went on a cheap excursion to Philadelphia
and carried a luuch in liis pocket. He has
the silver-fever, and is going to Denver.
This fact he announces as soon as the car
s! arts by bidding good-bye to his friends,
and telling them in a voice like a hotel
gong to rite him all the news, and re
member his post-oflice will be Denver,
Colorado. He goes at once to the newsboy,
and while buying a five-cent cigar informs
him that ke presumes he can't get as good
cigars in Denver as he can get here. The
newsboy at one® makes an estimate of his
foolishuess and says: "Doing to Denver,
are you?" "Oh, yes." is the response, as
if it were an everyday occurrence for him
to go there. And the newsboy marks him
for a victim and plies him with pamphlets
and candies, apples and oranges, and reck
ouetk up his profits that night at 10 per
cent, advance over previous days. He who
is goiug to Denver returneth to his seat
and informs the man in his rear that 'Spiles
of fortunes are to be made in Colorado."
"Going there?" asks the passenger, not for
information, for that has been given, but to
test the young man's foolishness. 'Oh,
yes,' he savs. lie leaned forward to the man
in the fruit seat and says, "How far are
you going?" "Pittsburgh. How far are
you?" "I'm going to Denver." "You are*"
"Ob, yes." The conductor comes along
and takes his ticket. "Do I get a train
through to Denver as soon as 1 change?'
"l'es" "Going to Denver!" "Oh,yea" And
the conductor winketh and the passengers
smile at his conceit. But the time of re
joicing cometh when the passenger in the
front scat gets off and his place is taken by
a man who is not at all curioua To him
sayeth the young man for Denver: "Picas
ant weather," "Yes.,, "Probably it is
cooler in Deuver?" "Probably." "I'll find
out in a few days." .No answer. The young
man feels as if his importance wasn't re
! cognized and makes another attempt: "I
s'pose there is a pretty good chance to make
a fortune in Colorado?" "I don't know."
"Well, I'm going there to find out."
Another silence, during which the passen
gers look out ot the front window and
smile. The young man draws a long breath
and starts in again: "Not many fellows
who'd go so far from home and depend on
themselves for a living." Then silence be
comes oppressive, but the young man is
persevering. He leans over, taps the man
cu the shoulder, and says: "You'd better
go along to Denver with me." Then the
passenger wakes up and he says: "Thun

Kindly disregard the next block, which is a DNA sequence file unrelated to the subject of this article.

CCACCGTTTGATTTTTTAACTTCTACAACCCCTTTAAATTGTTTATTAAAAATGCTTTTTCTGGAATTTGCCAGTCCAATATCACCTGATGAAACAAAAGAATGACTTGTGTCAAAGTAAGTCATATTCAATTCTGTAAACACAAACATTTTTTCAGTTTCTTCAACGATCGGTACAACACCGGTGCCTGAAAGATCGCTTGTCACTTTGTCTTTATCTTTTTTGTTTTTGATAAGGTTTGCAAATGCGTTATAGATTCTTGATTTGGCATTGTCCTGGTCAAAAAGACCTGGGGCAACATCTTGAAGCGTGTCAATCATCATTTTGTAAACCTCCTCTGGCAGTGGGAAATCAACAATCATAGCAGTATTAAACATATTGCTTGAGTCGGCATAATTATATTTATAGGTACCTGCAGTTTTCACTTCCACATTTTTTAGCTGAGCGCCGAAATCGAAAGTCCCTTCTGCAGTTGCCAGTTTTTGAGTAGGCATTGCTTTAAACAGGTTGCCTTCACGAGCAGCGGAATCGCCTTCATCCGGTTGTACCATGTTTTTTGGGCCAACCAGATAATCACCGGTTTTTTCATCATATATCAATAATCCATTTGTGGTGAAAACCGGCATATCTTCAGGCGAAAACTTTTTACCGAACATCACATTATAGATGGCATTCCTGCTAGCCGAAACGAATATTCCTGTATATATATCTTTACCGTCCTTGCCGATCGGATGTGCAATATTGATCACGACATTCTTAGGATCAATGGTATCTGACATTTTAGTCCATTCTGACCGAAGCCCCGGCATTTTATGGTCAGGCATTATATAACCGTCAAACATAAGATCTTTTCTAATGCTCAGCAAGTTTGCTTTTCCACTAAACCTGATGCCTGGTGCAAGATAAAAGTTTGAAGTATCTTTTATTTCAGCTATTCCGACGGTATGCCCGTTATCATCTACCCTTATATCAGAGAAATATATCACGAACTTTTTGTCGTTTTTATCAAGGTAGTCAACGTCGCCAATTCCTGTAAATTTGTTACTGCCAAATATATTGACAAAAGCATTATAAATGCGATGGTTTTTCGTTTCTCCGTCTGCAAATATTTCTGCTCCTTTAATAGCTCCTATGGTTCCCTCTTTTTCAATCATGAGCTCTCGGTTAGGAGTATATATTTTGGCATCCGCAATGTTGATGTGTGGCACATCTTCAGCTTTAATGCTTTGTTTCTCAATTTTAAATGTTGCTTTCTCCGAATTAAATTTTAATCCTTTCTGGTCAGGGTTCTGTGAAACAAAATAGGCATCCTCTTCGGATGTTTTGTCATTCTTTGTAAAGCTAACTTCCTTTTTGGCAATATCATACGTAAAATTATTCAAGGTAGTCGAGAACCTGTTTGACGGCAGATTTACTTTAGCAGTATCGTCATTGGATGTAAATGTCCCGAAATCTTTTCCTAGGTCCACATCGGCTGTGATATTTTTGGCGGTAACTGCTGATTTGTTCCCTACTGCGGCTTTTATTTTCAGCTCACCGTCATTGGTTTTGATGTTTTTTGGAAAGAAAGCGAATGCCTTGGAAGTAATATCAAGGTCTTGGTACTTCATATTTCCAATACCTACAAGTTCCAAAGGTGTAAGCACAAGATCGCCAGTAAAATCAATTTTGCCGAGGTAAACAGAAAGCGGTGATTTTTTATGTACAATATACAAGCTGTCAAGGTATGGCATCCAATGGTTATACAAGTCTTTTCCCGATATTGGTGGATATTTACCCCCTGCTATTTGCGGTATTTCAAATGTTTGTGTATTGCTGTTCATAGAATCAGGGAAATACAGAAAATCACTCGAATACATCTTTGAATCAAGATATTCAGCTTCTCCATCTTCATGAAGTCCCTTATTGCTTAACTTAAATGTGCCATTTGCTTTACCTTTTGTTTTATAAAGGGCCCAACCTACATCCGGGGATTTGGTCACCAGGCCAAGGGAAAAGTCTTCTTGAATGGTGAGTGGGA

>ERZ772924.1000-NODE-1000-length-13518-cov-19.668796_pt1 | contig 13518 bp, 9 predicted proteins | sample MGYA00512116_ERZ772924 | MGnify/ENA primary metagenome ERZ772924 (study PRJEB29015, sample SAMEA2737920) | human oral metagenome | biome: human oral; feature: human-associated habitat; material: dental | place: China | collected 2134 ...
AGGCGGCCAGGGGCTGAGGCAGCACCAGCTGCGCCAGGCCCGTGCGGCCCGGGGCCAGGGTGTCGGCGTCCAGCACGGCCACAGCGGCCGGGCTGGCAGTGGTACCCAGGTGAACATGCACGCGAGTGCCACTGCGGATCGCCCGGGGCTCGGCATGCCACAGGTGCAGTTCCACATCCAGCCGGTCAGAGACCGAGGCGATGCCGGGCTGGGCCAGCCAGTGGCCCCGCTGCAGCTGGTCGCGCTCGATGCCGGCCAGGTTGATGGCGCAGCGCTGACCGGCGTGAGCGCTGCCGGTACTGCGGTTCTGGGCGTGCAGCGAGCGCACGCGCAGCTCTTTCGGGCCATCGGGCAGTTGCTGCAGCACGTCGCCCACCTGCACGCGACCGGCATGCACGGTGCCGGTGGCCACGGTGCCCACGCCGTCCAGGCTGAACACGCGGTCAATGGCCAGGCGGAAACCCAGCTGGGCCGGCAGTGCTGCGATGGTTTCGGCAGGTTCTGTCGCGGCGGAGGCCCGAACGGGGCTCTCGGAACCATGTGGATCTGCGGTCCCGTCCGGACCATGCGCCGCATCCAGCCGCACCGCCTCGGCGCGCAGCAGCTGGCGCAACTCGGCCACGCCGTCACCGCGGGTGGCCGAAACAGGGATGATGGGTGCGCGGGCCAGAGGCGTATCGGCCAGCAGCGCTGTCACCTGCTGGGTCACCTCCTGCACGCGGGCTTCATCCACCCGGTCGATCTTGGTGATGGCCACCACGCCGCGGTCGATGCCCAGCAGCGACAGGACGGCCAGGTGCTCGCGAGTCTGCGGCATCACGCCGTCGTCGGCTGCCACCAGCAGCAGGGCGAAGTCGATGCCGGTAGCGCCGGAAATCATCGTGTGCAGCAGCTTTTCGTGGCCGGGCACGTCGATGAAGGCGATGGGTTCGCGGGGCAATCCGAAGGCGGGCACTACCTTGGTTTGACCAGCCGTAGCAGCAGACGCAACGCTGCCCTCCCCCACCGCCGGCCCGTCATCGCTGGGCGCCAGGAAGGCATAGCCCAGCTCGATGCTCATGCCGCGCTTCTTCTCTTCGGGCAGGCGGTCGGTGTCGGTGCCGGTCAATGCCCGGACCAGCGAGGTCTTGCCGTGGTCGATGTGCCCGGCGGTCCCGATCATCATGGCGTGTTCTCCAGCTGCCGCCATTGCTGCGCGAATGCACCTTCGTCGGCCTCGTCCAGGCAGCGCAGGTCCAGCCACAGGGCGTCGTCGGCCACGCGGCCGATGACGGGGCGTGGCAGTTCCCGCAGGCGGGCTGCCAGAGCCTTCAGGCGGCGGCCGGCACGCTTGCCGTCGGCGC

der young man; I've lived in Denver ten
years!" And the passengers weep not:
neither do they wail, but verily they feel
that their days are full of fun and pleasure.
All muscular power, whether of man
or of other animals, may be traced to
the same source. Animals get their
food either from plants or from other
animals that have fed upon plants; and
the plants owe their existence to the
sun. The animal is a machine, like
the steam-engine; the food which it
eats is the fuel that keeps the machine
FOOD FOR THOUGHT.
Y How mad it is to nope for content
} ment to our infinite soul, from the
J gilts of tiiis extremely infinite world,
i People who cannot heartily love and
hate will never command the first or
l know the clearing influence of the
When a man dies, people inquire
what property he h.\B left behind him.
I Angels will ask what good deeds he hae
sent before him.
Without a bel ef in personal immor
, tality, religion surely is like an arch
resting on one pillar, 1 ke a bridge
ending in an abyss.
He who would amass virtues, leaving
out the guardian virtue humility, is
like a man who leaves a precious dust
exposed to the wind
Believe, and if thy falli tie right,
that insight which gradually trans
mutes faith into knowledge will be the
reward of thy belief.
Nothing does so fool a man as extreme
passion. This doth make them fools
which otherwise are rot, and show
theui to be fools that are not.
Temporal afflictions hide those eter
nal ble-sings to which they lead, as
temporal e-ijoyments often cover those
eternal evils which they procure.
\ou meet in this world with false
mirth as often as false gravity; the
grinning hypocrite is not a more un
common character than the groaning
If thou art a vessel of gold and thy
brother one of wood,be not high minded.
It is God that maketh thee to differ, and
the more bounty he shows the more